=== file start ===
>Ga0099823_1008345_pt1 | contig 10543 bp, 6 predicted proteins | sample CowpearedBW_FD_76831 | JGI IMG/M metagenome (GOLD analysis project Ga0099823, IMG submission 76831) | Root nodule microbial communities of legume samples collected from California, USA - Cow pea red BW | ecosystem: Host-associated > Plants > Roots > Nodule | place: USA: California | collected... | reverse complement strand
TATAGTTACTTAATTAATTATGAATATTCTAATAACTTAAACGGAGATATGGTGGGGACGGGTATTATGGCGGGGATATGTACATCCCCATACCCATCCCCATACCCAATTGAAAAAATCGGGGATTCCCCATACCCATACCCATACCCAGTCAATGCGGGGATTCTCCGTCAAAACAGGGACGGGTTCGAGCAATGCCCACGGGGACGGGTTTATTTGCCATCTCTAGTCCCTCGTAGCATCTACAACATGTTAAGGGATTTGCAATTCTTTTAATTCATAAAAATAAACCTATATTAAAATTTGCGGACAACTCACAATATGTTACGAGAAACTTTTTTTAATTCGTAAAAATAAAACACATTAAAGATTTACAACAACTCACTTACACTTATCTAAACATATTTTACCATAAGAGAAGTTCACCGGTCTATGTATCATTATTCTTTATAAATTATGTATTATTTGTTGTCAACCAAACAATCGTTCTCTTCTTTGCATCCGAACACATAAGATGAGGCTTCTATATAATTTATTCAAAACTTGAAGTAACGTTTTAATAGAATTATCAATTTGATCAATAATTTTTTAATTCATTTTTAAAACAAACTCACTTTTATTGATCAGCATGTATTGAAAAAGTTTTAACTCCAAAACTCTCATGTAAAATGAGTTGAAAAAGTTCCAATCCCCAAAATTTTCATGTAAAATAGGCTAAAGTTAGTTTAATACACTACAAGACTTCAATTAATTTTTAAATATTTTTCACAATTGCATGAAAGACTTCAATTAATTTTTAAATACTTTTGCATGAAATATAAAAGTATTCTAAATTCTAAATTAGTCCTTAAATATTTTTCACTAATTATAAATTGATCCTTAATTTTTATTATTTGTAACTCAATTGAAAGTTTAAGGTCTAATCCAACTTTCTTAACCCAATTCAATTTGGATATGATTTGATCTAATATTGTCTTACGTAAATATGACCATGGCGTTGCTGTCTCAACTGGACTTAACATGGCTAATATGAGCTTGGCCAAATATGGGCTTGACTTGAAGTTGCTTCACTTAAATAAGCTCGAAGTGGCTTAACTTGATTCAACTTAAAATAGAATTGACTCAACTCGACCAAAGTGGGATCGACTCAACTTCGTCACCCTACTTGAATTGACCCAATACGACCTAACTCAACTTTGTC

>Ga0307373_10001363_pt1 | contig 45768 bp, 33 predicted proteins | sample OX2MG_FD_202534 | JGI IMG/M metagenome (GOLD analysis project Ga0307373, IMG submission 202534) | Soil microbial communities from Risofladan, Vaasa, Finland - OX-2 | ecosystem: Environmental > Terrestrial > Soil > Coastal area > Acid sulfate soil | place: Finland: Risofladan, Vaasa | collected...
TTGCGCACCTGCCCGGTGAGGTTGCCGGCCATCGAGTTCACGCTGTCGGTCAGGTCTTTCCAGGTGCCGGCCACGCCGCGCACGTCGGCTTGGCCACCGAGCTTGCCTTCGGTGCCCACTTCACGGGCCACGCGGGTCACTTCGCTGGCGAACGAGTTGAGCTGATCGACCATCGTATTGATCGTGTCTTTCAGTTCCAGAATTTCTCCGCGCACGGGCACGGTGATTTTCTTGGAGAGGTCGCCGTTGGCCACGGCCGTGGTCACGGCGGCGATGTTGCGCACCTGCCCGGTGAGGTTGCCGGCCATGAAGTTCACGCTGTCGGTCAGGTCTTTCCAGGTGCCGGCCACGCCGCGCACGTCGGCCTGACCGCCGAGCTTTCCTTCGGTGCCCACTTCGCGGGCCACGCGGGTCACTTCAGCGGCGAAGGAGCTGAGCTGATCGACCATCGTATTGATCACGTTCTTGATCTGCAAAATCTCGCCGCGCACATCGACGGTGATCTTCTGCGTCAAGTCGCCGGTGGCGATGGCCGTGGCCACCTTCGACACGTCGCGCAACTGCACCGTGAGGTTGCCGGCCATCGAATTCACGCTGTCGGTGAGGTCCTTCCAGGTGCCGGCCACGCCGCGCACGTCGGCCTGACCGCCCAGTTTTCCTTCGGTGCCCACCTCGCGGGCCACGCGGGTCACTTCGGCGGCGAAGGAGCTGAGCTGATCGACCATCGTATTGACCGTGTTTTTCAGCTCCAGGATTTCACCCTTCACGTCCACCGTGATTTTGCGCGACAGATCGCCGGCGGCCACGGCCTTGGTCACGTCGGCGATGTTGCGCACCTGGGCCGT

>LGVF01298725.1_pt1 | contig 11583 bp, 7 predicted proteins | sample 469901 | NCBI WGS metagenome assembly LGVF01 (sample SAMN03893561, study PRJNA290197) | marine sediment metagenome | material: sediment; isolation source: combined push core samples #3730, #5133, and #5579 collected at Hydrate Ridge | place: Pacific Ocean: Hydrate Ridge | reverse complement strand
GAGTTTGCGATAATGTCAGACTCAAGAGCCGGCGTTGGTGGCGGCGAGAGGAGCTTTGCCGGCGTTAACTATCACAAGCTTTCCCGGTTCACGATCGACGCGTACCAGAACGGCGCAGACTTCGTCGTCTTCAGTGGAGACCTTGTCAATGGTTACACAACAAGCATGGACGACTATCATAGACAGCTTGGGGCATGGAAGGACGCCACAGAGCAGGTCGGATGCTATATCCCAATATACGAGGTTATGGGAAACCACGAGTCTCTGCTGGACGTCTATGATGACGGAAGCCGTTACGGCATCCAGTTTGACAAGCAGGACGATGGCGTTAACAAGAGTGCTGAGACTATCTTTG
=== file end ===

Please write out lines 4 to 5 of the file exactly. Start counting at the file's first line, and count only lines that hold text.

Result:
TTGCGCACCTGCCCGGTGAGGTTGCCGGCCATCGAGTTCACGCTGTCGGTCAGGTCTTTCCAGGTGCCGGCCACGCCGCGCACGTCGGCTTGGCCACCGAGCTTGCCTTCGGTGCCCACTTCACGGGCCACGCGGGTCACTTCGCTGGCGAACGAGTTGAGCTGATCGACCATCGTATTGATCGTGTCTTTCAGTTCCAGAATTTCTCCGCGCACGGGCACGGTGATTTTCTTGGAGAGGTCGCCGTTGGCCACGGCCGTGGTCACGGCGGCGATGTTGCGCACCTGCCCGGTGAGGTTGCCGGCCATGAAGTTCACGCTGTCGGTCAGGTCTTTCCAGGTGCCGGCCACGCCGCGCACGTCGGCCTGACCGCCGAGCTTTCCTTCGGTGCCCACTTCGCGGGCCACGCGGGTCACTTCAGCGGCGAAGGAGCTGAGCTGATCGACCATCGTATTGATCACGTTCTTGATCTGCAAAATCTCGCCGCGCACATCGACGGTGATCTTCTGCGTCAAGTCGCCGGTGGCGATGGCCGTGGCCACCTTCGACACGTCGCGCAACTGCACCGTGAGGTTGCCGGCCATCGAATTCACGCTGTCGGTGAGGTCCTTCCAGGTGCCGGCCACGCCGCGCACGTCGGCCTGACCGCCCAGTTTTCCTTCGGTGCCCACCTCGCGGGCCACGCGGGTCACTTCGGCGGCGAAGGAGCTGAGCTGATCGACCATCGTATTGACCGTGTTTTTCAGCTCCAGGATTTCACCCTTCACGTCCACCGTGATTTTGCGCGACAGATCGCCGGCGGCCACGGCCTTGGTCACGTCGGCGATGTTGCGCACCTGGGCCGT

>LGVF01298725.1_pt1 | contig 11583 bp, 7 predicted proteins | sample 469901 | NCBI WGS metagenome assembly LGVF01 (sample SAMN03893561, study PRJNA290197) | marine sediment metagenome | material: sediment; isolation source: combined push core samples #3730, #5133, and #5579 collected at Hydrate Ridge | place: Pacific Ocean: Hydrate Ridge | reverse complement strand